If it does not decrease but stays high over a reasonable period of time after the causative incident, the individual may then need to be treated with a drug. In a situation like this, it is still difficult to prove that the death in the family or loss of property as the case may be, caused the high blood pressure. When we realize that many of us who have high blood pressure do not even know it, it should be realized that the person in question could have had the high blood pressure before the death in the family or the loss of a loved one or personal property.

Blood Pressure: When should it be labeled high?
Is it true, for instance, that normal blood pressure should be 110/80 plus a patient’s age?
Before we begin to screen any population or group of people for hypertension, several other related questions must be answered.
These are:
1) What should be the dividing line that shows when blood pressure is “high”?
2) Is it the blood pressure at the point when the heart is contracting (systolic) or the pressure when the heart is relaxing (diastolic)?
3) Should the blood pressure be considered in the light of the person’s sex and age?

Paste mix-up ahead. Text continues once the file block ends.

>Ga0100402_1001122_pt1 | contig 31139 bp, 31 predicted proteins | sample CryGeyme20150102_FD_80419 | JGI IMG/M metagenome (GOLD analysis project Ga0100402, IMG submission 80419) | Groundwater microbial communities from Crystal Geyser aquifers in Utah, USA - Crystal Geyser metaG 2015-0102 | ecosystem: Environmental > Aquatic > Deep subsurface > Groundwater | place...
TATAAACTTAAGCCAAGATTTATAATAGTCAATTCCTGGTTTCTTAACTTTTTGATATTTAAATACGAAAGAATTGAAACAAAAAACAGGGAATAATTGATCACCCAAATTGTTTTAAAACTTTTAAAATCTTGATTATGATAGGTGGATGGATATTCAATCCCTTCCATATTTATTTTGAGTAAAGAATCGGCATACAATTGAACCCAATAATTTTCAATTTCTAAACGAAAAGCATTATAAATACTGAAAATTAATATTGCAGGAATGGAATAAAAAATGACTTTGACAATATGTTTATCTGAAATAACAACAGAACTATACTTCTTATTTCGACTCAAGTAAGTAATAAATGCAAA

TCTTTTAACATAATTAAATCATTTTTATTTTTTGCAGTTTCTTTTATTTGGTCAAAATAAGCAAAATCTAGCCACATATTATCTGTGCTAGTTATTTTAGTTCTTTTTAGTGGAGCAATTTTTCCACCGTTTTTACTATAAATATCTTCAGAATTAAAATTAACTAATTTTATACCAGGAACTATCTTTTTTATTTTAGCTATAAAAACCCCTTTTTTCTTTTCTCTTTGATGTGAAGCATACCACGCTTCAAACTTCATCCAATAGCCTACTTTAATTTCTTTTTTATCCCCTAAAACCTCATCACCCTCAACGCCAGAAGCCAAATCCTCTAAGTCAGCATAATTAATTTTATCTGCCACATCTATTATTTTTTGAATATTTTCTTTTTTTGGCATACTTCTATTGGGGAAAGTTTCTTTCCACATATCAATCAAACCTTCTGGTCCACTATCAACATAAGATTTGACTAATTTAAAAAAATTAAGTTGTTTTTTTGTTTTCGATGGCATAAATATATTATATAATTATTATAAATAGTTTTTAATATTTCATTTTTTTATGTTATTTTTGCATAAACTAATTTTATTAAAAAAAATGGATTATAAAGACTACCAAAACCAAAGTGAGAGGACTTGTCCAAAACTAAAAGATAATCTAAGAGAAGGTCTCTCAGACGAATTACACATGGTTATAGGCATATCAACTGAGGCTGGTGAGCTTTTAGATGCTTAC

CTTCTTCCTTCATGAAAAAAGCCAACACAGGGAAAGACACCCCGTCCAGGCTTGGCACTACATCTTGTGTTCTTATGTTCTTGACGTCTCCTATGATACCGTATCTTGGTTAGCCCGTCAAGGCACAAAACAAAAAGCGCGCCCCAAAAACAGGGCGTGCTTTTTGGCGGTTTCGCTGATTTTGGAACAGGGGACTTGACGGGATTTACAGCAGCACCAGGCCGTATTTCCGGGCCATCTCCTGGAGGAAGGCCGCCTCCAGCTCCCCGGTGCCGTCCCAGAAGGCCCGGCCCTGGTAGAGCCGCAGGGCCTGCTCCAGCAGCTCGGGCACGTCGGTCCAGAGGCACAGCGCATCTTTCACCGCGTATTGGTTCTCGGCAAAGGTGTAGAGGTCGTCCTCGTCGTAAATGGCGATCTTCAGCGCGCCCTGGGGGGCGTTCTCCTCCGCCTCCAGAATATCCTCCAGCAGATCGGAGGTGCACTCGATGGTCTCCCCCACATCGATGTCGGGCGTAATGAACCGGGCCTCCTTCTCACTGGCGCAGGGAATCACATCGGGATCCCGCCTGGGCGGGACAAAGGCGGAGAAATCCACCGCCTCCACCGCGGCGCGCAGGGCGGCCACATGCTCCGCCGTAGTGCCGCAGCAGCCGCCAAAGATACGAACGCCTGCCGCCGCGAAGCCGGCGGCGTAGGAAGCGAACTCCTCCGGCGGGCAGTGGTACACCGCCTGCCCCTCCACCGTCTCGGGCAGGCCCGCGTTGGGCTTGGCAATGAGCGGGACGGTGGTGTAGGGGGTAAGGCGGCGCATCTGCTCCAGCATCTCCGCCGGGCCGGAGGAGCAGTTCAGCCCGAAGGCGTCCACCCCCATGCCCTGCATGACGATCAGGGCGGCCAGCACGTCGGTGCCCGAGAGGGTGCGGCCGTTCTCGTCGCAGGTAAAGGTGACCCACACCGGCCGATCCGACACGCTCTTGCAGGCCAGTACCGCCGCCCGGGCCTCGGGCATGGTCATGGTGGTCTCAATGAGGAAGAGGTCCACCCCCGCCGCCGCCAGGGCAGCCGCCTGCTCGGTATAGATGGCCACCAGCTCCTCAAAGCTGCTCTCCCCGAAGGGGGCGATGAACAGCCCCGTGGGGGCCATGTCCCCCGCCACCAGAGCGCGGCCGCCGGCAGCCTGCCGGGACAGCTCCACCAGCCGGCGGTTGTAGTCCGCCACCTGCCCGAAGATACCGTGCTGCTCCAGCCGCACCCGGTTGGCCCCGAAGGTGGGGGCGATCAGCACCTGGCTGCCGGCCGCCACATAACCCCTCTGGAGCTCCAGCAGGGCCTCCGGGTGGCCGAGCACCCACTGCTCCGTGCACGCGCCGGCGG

4) Should we use different standards for people of different races, the blacks and whites for example?
5) Is a single blood pressure measurement enough or do we have to repeat several times?
These are all thorny problems for which unfortunately there are no short, clear-cut, answers. These types of questions should not bother you as the patient, let the doctors and other experts in the health care field worry about them. If there is any doubt in your doctor’s mind as to whether your blood pressure is high enough to merit treatment, he will suggest that you return at some other time in the future to see him again for a check-up.

Degree of severity of high blood pressure
Because we do not often know the cause of high blood pressure and people often have it without being aware of this, this silent killer may be doing damages to some organs of the body, undetected. To make things easier for people who have to treat hypertension/, we classify high blood pressure, depending on certain measurements and observations, into mild, moderate and severe high blood pressure. This classification is based on not just how high the blood pressure reading is, but also on such things as the effects of this raised blood pressure, if any, on such parts of the body as the heart, kidneys, eyes and the brain. This classification is also important in determining the nature of the drug treatment, general management and ultimate follow-up of the patient.